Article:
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the efforts which produced these compositions, without considering the difficulty of substituting strength for softness, and legitimate ornament for conceit, at a time when true taste was nearly extinct, and talent chilled by the repulsive indifference of ignorant barbarians.

Nor is there less matter for surprise in the favourite subjects of this collection. The writers of a country on the decline are apt to overlook the commonplaces of poetry, and to seek a more distant field for ideas than is presented by the brief existence allotted to beauty and virtue, by remembrances of the accidents of human life, “the ills of age, sickness, or poverty, neglected love, or forsaken friendship." Yet whoever expects to meet with amusement in this volume, must be contented to derive it from the representation of unlaboured and obvious sentiments; and if he has not sufficient delicacy of taste to feel that it is to such a representation the best beauties of poetry belong, he must be ignorant of its greatest charm.

With such claims on the attention of every literary man, it may be a reasonable cause of wonder that, while most of the other classics have been presented to us again and again in an English dress, scarcely a single scholar should have hitherto called upon us to admire these smaller relics of antiquity. The success of Cowley, Prior and Cumberland, in whatever they have chosen to translate, is well known, and their full share of merit is allowed to them in this volume. Many of their versions are admitted into it, and the air of originality which pervades them, leaves us only to regret that they, who could do so well, should have done so little; and that their success should not have sooner excited others to similar efforts. Before we proceed to Mr. Bland, we will say a few words on each of these writers, and our readers will then be better able to judge what pretensions the present translators have to rank with those whose praise, for as much as they have undertaken, is already so universal.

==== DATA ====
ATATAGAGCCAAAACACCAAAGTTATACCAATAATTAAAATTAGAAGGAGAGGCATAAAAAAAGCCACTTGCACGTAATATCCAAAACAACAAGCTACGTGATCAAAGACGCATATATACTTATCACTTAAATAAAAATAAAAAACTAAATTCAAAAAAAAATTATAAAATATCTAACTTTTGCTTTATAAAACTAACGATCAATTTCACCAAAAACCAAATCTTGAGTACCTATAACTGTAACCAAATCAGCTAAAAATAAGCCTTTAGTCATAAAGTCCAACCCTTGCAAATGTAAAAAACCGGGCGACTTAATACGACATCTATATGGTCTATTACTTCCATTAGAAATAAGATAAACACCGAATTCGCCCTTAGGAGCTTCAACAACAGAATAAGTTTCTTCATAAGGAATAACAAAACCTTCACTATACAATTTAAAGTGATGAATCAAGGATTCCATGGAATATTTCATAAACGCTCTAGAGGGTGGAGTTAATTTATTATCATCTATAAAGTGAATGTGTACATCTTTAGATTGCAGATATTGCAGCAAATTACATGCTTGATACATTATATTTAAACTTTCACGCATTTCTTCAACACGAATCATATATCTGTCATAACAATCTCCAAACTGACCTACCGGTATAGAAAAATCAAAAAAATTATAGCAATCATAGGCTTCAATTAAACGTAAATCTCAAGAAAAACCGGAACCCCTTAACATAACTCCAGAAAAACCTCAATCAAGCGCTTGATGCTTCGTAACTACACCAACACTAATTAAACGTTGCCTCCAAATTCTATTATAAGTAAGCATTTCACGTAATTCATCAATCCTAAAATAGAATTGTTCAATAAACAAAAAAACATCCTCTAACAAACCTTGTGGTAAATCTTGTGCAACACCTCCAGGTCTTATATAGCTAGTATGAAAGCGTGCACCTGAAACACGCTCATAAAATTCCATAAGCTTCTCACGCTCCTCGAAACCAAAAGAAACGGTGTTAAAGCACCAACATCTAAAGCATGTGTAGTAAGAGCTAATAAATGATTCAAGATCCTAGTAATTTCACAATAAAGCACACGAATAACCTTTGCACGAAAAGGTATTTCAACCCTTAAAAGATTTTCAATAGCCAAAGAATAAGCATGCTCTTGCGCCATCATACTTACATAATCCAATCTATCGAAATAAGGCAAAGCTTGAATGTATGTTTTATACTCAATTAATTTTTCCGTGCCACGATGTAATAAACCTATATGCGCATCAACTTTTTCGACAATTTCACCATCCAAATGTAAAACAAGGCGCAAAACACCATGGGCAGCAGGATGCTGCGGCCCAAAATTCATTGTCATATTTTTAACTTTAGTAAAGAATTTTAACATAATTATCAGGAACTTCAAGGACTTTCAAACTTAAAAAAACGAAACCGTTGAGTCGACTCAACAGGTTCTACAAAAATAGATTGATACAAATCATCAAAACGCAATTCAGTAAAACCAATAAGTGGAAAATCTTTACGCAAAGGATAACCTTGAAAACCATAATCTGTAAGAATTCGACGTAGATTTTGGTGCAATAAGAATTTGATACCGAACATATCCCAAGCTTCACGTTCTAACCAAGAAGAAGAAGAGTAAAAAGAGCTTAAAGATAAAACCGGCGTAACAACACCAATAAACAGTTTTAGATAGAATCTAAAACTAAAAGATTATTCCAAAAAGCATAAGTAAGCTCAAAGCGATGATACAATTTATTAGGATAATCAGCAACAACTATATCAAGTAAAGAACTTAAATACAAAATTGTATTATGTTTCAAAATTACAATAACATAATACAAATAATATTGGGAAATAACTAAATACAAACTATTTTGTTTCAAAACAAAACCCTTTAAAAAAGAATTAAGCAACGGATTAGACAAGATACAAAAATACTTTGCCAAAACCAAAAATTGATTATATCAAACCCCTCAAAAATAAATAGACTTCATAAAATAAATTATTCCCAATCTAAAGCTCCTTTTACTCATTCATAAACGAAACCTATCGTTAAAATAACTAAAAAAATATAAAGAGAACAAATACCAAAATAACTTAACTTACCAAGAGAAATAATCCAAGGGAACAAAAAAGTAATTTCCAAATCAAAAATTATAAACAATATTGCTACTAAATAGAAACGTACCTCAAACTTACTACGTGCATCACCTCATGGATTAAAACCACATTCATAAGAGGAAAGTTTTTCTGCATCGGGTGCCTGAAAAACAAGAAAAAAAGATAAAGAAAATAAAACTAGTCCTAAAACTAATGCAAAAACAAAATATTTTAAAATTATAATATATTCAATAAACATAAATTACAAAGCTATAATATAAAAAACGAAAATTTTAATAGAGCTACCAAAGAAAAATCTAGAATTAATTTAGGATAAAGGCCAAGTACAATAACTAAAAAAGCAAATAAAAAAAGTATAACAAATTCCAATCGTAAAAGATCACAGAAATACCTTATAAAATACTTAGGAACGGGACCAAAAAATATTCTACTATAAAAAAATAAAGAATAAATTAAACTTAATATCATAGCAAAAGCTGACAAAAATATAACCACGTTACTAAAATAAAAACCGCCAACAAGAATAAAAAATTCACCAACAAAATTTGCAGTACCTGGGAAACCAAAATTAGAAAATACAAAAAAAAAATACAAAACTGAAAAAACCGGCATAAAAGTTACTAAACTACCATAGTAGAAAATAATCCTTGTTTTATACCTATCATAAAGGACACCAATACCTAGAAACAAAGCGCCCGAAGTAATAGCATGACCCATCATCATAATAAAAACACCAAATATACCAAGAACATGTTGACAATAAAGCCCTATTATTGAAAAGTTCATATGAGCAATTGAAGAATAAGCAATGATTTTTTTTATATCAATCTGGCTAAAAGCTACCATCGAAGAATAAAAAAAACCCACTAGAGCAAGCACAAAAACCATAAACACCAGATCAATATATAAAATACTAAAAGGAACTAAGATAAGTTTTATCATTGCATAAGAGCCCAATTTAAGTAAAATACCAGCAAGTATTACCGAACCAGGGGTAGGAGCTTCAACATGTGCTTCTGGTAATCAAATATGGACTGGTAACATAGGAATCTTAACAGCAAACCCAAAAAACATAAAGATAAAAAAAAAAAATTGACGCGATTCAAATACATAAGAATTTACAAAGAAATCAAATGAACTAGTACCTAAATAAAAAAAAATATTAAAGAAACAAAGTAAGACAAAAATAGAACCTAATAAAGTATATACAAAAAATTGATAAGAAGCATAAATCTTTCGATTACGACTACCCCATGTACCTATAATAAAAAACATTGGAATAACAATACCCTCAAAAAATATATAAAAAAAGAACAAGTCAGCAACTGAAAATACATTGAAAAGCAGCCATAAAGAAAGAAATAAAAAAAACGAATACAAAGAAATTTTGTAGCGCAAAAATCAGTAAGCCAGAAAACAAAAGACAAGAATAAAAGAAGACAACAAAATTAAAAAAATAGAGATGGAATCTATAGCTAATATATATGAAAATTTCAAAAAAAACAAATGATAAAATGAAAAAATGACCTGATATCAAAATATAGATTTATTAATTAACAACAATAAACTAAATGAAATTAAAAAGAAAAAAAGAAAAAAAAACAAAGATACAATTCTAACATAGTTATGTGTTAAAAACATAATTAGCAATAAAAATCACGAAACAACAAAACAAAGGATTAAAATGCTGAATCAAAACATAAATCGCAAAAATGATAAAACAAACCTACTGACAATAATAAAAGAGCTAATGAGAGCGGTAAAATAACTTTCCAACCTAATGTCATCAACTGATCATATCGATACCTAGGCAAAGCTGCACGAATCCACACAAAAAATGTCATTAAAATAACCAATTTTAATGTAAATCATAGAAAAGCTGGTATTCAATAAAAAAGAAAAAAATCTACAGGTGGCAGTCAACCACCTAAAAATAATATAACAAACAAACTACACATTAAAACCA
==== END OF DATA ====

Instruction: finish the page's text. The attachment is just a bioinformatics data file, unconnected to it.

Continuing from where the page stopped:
The ruling passion of Cowley, as far as it is to be collected from his writings, was the love of retirement. He spent the most active part of his life in the fatiguing attendance on the formalities of a court, and, as commonly happens to men familiar with greatness, he was thoroughly disgusted with the heartlessness of what is truly called public life. His essays in prose and verse are full of the pleasures of retirement, and the country; it was this predilection which led him to Virgil's “O fortunati nimium”-Horace's “Beatus ille qui procul negotiis,” and the fable of the country mouse-Claudian's "Old Man of Verona"-Martial's “Vitam quæ faciant beatiorem,” and “ Vis fieri liber.” It is the same feeling wbich pervades the “ Epitaphium vivi anctoris," so well known by its own classical beauty of sentiment and expression, and by Addison's admirable

translation. The air of stiffness and restraint, more or less perceivable in all Cowley's writings, is partly owing to the unsettled state of the language, and partly to a style which not unfrequently has more of the Latin than of the English idiom. But the characteristic merit of his translations, which leads Mr. Bland to place him at the head of all the imitators of Anacreon, is their original spirit. Sir John Denham alludes to this excellence in some very beautiful lines “on the death of Cowley."

“ To him no author was unknown,
Yet what he wrote, was all his own, &c.
--Horace's wit, and Virgil's state,
He did not steal, but emulate:
And when like them he would appear,
Their garb, but not their clothes, did wear.”